Originally title “Sgt. Rock and the Men of War,” it’s fairly apparent early on in “Men of War” #1 why the title was changed: there’s no Sgt. Rock in this comic. Instead, the book stars Corporal Joseph Rock, grandson of the famous Sgt. Rock, and a respected soldier who’s doing his best to make sure he doesn’t reach the rank of sergeant. It’s one of the rare books of DC relaunch that doesn’t star a superhero, although superpowered individuals do play a role. More a military book in the new DCU than a superhero book, it offers up something different while maintaining ties to traditional fare.
We’re introduced to Corporal Rock when he’s questioned by two superior officers for reasons unknown at first. It’s a smart way to both introduce the character and the story. We’re both told what others think of Rock and see how he acts and what he says. The resulting impression is one that’s more complete than most introductions. He’s respected by the men he’s served with, hasn’t advanced as far as his skills suggest he should have because he has a habit of disobeying orders (and being right in the process, which is even more annoying to those in charge), and prefers to think of himself as just another grunt doing his job. There’s also a chip on his shoulder regarding his hero grandfather. The scene is only four pages long, but feels like more because of the amount of information Ivan Brandon packs in.
From there, it’s a mysterious mission where Rock finds himself second in command and dealing with a situation where the unit needs to extract a hostage, ideally without being seen, which includes using their weapons. Things become messy quickly and the introduction of a superhuman makes things messier. What’s really smart is how the superhuman in question remains a mystery, presented more as an unstoppable force of nature than anything else. The horror of living in a world where an invincible blur can destroy so much is introduced effectively.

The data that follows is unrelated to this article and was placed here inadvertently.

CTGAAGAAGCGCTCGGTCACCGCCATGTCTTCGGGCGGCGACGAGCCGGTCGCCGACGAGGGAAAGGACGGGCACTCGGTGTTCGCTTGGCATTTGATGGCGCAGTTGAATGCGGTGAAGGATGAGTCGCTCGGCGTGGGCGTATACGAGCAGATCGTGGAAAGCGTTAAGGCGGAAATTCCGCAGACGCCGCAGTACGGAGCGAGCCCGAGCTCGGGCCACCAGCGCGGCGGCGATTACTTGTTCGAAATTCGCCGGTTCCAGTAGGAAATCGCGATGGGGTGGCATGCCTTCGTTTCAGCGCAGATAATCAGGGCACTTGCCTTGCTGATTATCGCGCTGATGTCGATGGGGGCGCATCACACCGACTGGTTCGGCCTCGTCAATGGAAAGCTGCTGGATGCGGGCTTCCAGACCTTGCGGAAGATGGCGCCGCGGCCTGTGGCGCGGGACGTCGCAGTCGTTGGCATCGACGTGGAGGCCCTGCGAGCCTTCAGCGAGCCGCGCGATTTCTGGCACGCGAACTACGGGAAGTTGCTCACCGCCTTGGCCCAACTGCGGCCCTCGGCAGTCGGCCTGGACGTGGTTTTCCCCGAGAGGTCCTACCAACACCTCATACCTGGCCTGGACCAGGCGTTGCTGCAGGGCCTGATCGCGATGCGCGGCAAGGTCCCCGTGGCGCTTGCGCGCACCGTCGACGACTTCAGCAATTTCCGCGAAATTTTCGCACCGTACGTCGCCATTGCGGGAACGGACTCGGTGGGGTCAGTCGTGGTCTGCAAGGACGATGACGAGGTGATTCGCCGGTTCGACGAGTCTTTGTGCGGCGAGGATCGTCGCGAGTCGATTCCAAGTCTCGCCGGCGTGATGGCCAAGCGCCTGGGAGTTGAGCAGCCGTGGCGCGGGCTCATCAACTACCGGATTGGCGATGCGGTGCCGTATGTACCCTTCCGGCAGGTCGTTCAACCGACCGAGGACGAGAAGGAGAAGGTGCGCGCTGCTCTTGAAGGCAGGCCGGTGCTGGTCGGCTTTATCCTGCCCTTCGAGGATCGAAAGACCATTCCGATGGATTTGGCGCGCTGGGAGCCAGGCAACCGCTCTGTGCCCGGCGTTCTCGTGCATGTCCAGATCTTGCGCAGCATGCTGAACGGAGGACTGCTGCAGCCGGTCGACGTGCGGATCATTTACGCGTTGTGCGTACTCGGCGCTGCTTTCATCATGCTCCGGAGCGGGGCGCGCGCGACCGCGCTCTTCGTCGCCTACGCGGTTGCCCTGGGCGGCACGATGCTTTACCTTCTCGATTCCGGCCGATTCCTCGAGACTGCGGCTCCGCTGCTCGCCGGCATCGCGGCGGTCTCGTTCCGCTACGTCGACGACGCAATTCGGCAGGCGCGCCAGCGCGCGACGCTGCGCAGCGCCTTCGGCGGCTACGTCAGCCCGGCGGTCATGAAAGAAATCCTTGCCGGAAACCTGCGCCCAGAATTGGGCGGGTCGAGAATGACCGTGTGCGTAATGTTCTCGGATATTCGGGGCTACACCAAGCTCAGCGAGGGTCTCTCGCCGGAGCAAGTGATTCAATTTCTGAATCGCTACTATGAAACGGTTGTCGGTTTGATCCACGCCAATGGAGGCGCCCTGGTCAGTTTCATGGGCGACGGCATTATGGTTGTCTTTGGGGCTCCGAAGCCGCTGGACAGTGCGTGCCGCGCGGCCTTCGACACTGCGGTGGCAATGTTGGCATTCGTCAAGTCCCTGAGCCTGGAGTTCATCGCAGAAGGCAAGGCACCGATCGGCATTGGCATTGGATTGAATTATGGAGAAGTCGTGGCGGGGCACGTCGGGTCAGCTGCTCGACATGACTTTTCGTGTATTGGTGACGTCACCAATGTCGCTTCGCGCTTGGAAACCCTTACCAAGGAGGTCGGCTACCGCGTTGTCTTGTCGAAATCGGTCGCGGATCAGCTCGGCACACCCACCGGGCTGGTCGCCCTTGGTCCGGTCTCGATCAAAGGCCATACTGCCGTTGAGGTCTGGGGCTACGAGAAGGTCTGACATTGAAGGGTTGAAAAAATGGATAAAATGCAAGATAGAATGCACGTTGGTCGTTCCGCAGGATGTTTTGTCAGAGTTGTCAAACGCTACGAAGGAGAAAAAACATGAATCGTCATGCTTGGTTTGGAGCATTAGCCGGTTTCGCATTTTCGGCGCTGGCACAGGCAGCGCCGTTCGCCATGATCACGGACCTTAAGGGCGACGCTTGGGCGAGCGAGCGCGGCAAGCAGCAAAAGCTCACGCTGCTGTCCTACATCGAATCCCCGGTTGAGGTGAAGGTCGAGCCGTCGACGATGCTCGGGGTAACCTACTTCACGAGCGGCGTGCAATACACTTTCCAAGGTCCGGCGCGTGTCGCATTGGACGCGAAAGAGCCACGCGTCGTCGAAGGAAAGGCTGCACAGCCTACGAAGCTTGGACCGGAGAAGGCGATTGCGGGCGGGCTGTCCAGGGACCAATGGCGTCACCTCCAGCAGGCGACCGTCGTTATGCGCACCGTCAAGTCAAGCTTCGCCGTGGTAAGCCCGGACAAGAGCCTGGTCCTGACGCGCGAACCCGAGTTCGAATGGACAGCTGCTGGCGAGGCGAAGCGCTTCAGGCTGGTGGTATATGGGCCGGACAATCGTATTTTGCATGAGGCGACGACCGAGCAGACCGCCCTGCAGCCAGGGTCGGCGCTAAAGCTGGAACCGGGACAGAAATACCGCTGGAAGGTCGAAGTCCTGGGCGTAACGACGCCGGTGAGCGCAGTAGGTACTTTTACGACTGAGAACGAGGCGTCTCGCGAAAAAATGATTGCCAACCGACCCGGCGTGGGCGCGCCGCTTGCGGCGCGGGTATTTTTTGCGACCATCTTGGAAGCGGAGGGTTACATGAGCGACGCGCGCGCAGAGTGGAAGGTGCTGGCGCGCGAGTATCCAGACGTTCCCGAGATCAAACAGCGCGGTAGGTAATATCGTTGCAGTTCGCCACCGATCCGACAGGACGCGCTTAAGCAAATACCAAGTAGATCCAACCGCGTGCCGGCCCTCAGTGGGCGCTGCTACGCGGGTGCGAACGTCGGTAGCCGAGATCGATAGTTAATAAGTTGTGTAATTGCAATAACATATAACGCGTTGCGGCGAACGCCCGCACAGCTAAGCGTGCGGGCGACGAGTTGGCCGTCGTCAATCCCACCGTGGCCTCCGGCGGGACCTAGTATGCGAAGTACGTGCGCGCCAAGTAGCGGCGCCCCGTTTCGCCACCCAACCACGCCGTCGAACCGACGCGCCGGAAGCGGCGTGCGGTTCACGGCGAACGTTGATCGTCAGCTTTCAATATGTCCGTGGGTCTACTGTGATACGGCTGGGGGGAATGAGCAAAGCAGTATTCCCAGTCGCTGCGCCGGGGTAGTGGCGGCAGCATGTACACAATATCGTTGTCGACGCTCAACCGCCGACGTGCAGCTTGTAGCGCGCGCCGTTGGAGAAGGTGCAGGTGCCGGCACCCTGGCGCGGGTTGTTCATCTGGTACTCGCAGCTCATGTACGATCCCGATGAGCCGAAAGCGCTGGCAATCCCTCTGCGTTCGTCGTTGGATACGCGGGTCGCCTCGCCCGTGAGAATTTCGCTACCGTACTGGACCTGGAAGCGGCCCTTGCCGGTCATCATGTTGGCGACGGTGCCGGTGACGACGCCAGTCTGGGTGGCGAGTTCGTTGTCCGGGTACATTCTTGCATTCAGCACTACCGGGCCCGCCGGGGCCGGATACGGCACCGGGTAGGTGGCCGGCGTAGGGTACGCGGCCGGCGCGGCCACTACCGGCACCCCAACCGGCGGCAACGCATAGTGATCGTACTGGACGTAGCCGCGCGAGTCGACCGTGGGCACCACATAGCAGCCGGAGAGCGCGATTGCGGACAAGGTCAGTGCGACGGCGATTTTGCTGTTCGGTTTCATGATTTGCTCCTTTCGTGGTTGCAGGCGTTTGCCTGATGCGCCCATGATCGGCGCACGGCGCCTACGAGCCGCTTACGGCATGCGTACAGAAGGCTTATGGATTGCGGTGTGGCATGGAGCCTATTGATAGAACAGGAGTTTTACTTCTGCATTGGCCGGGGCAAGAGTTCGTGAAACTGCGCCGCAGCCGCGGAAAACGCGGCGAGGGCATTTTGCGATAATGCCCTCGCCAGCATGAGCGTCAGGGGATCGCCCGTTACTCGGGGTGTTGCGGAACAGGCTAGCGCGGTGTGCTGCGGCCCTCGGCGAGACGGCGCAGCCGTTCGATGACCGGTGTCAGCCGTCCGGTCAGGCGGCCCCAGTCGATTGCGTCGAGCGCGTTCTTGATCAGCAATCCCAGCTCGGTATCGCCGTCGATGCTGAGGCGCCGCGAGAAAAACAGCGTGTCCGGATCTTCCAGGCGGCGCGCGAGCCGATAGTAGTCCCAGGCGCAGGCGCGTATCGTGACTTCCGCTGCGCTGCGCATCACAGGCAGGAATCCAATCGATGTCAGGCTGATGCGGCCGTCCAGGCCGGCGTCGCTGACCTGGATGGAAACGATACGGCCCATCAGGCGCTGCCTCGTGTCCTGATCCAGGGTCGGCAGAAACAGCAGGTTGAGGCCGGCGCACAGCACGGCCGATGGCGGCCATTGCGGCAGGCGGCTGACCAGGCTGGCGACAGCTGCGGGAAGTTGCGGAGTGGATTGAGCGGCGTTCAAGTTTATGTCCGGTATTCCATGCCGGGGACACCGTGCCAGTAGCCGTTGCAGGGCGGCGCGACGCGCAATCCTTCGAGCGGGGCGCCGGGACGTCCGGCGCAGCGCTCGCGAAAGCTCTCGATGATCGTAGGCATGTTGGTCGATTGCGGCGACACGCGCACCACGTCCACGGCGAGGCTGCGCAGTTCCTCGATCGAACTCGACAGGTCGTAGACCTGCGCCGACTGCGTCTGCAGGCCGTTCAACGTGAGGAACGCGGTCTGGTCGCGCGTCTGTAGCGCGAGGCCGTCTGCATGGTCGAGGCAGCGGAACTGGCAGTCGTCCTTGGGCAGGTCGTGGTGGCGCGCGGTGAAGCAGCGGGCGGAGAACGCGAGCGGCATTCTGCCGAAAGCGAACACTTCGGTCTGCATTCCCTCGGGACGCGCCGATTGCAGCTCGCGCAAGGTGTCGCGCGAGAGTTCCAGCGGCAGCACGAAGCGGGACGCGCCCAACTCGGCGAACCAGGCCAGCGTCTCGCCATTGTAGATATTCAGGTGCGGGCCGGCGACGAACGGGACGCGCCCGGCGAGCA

Joining Brandon on art is Tom Derenick, whose style works well with this material. He uses shadows quite a bit without losing clarity, drawing Rock as a hulking figure. Matthew Wilson’s colors bring out Derenick’s smooth, textured line work, especially in the questioning scene where everything is colored in a faded sepia tone, aside from Rock’s blue eyes. It’s a color tone that stays with the comic throughout, allowing for brief moments of brightness to pop and Derenick to really show what he can do with chaotic action scenes.
Also in this issue is the first part of a three-part back-up story by Jonathan Vankin and Phil Winslade. It’s a more generic story than the lead feature, focusing on a squad of Navy SEALs in combat in a world that reflects ours more closely. The characters are a bit more broadly drawn, almost clichés, while Winslade’s art is lacking in its usual detail, often dropping out backgrounds , while his figures aren’t as tightly composed. It’s not the sort of thing that will make anyone pick up a comic, but you don’t mind as a bonus feature.
Mostly an introduction to Corporal Joe Rock and his new mission, “Men of War” #1 does a great job of making sure we know exactly who Rock is and what kind of man he is. It also makes sure to give lots of combat, while raising the question of what effect superhumans have on combat zones. Judging from this issue, it could prove to be one of the more interesting books in the DC relaunch.